SPOTLIGHTED PODCAST ALERT (YOUR ARTICLE BEGINS A FEW INCHES DOWN)...
Well, here we are again. WWE once more made the crass decision to exploit traumatic real-life events to generate heat. Last week’s Raw featured no less than three different instances of WWE personnel referring to recent incidents to further narratives – all of which were not only in poor taste but also entirely needless.
Stephanie McMahon used the term “dismemberment” – invoking the disturbing death of the U.S.-based journalist Jamal Khashoggi – as a cheeky reference to the backlash WWE faced with their Saudi Arabia deal.
Dean Ambrose used Seth Rollins’s catchphrase “Burn It Down” multiple times while in California which has been dealing with severe loss of life and property from wildfires in the state.
Ambrose also invoked Roman Reigns’s recent leukaemia diagnosis to garner some heel heat calling the illness karmic justice.
Even putting aside the insensitivity of the comments, what did any of the three actually hope to achieve from a storyline perspective? The Saudi fiasco is on-hold – at least until the next show – and Ambrose has been receiving the requisite heel reactions even before this week as fans have not been reticent to boo him as they have been for other recent turns.
All three cases were also strangely out of place in each of the promos.
It’s not like “dismemberment” is a particularly common term used by WWE, and the timing of the comment is at the very least suspect, especially given the context in linking it to being “a corporate liability.” This wasn’t a wrestler saying it about an opponent, it was an executive saying it in reference to negatively affecting a business.
Even both of Ambrose’s comments seemed strange. Aside from his entrance music, Seth’s catchphrase doesn’t get spoken aloud on TV regularly, at least not as frequently as it was uttered on this episode of Raw, while the comment about Reigns’s illness being some form of karmic retribution seemed a bit extreme. I know the Shield weren’t the nicest of fellows throughout their initial heel run, but their actions were hardly deserving of a life-threatening illness.
So even if WWE had reason to exploit these events, none of them seemed to actually fit the narrative or theme of the show which makes the decision to script these lines as even more puzzling. Actually, scratch that. It makes complete sense because this is Vince McMahon we’re talking about. Portraying Sgt. Slaughter as an Iraqi sympathizer during the Gulf War, making fun of Jim Ross’s Bell’s Palsy, having Randy Orton claim Eddie Guerrero was in hell mere months after Eddie’s death (to a close friend of Eddie’s no-less), using Reid Flair’s death in a Charlotte-Paige program, need I go on? Any one of those would be telling of a person’s character, but all of them, transpiring over three decades, is incontrovertible evidence that to Vince McMahon – and by extension WWE – other people’s trauma is nothing more than an opportunity to make money (or maybe just a laugh, in the case of J.R., or a not-so-sly way of telling critics to bugger off in the dismemberment case).
Side note: Even using the phrase “dismemberment case” evokes the Khashoggi case in my head. I find it impossible to entertain the idea that Stephanie’s use of the word was coincidental.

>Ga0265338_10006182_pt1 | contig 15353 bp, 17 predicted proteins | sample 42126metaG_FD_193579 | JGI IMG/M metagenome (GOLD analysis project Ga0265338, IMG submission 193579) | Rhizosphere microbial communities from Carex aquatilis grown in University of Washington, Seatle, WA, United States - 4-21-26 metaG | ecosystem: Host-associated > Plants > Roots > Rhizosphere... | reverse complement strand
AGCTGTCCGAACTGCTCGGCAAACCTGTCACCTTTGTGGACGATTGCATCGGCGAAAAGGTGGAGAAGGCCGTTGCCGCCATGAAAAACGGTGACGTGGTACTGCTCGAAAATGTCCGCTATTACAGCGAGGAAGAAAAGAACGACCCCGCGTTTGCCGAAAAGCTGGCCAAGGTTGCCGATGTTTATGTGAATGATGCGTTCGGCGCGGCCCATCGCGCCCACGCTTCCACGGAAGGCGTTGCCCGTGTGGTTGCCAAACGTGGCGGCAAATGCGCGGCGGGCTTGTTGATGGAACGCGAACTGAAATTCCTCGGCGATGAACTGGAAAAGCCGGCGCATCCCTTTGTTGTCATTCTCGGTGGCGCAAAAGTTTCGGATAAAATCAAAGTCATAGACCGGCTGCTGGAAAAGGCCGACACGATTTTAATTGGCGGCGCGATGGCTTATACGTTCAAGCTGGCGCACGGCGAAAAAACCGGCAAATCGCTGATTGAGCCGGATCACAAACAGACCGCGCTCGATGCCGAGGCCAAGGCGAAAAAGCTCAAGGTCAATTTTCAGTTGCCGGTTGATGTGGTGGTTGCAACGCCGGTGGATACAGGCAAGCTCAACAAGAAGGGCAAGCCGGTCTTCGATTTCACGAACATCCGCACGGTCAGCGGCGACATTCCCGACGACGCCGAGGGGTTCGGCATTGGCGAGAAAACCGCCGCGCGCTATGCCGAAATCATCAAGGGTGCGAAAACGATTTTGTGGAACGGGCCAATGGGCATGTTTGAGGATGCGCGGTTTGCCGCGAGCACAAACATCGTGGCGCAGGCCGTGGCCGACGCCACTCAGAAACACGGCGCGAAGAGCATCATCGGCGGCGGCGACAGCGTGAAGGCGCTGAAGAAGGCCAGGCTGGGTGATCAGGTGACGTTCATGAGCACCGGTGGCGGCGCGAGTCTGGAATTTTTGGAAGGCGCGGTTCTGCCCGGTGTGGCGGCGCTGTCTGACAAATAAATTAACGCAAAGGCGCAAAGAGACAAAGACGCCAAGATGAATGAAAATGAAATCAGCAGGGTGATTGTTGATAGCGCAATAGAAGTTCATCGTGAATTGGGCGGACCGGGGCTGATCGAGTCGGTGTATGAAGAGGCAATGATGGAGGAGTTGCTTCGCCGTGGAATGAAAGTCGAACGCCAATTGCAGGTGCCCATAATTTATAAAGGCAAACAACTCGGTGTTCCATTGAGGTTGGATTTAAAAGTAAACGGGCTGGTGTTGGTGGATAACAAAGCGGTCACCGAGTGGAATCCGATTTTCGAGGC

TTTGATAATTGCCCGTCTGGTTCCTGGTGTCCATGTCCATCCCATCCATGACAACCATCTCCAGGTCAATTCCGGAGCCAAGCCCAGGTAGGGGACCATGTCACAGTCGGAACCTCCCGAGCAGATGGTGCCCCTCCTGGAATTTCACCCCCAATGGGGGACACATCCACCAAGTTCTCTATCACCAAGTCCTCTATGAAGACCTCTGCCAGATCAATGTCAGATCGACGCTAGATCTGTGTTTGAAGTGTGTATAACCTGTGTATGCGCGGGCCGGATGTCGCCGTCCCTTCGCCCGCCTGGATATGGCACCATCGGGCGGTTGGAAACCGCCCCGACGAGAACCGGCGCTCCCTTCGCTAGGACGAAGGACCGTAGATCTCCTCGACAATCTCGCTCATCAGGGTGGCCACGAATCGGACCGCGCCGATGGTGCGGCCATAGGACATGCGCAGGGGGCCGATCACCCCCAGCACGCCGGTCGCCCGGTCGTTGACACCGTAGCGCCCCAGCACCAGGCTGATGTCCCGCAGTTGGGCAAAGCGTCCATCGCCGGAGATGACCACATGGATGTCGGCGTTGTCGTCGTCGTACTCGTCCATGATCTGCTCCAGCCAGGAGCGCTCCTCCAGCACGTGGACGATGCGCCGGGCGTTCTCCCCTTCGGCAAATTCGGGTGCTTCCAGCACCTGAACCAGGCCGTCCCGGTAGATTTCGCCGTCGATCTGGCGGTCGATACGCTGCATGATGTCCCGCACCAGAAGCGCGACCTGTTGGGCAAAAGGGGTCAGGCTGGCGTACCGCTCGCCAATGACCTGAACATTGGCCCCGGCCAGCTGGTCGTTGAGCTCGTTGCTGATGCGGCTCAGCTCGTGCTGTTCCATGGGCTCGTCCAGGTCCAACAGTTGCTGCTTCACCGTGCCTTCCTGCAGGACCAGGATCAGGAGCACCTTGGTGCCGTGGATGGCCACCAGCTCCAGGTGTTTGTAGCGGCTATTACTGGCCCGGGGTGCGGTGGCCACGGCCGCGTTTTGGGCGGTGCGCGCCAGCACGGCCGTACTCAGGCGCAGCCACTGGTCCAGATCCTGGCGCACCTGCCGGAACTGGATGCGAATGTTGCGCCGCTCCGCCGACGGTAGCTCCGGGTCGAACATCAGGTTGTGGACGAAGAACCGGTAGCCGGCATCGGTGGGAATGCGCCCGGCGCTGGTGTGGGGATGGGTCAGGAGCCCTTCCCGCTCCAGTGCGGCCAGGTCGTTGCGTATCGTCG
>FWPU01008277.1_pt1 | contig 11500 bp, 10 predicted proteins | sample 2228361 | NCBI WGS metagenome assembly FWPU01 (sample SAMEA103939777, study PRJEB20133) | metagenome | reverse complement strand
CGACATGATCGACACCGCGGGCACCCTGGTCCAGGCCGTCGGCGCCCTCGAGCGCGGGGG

I suppose then that I’ve answered my own musing. This week’s scripting was not done to generate heat. It wasn’t so that people would boo Ambrose or appreciate Stephanie’s cleverness. It was simply so that Vince McMahon can show his bravado and make a point to anyone who would dare say to him that something is off-limits. Given this man thinks a sneeze is a sign of weakness, making fun of a prominent international murder, or poking fun at a national disaster, or exploiting your employee’s (sorry, “independent contractor’s”) very serious illness, is just another a day at the office.
At what point does this kind of coarse behavior create a fuss that’s too much to ignore and forces a culture change at WWE?
When do sponsors, and more importantly the charities WWE likes to associate with, say that they don’t want to be tied to a company which exploits trauma for storylines? We’ve seen similar backlash happen with Snickers and Fabulous Moolah, so is it possible Red Cross or Susan G. Komen cut ties with WWE if they continue to use tragic events which those very charities exist to eradicate and/or mitigate? It’s bad enough WWE indulge themselves in this nonsense, but, at the same time they like to portray themselves as the champions of the good cause and as lovely corporate citizens everyone wants to work with, they are actively undermining their own marketing – ahem, I mean philanthropy.
Is it at all possible that Fox and/or USA decide that they don’t want content like this on their channel? I don’t know if any of that is possible, but I don’t believe it’s likely. WWE have gotten away with this immaturity for decades, but I can only hope that a more sensitive culture in 2018 can force Vince McMahon’s hand.
Finally, a pre-emptive rebuttal to the likely criticism of this piece (which I have already seen on social media) that Roman Reigns was most likely consulted and consented to the use of his illness in Ambrose’s promo. To those who want to make that argument, I won’t even mention the troubling history of people consenting to be made fun of in popular culture but simply this: Did they consult Jamal Khashoggi’s family? Did they consult the thousands of people who have lost loved ones and their homes in the California wildfires? Did they consult other people battling cancer or parents of the children suffering from cancer who sent Reigns get-well messages that aired on Raw?
Perhaps it is time WWE change the E in its name from Entertainment to Exploitation because that episode of Raw was certainly not entertaining – no chance in hell.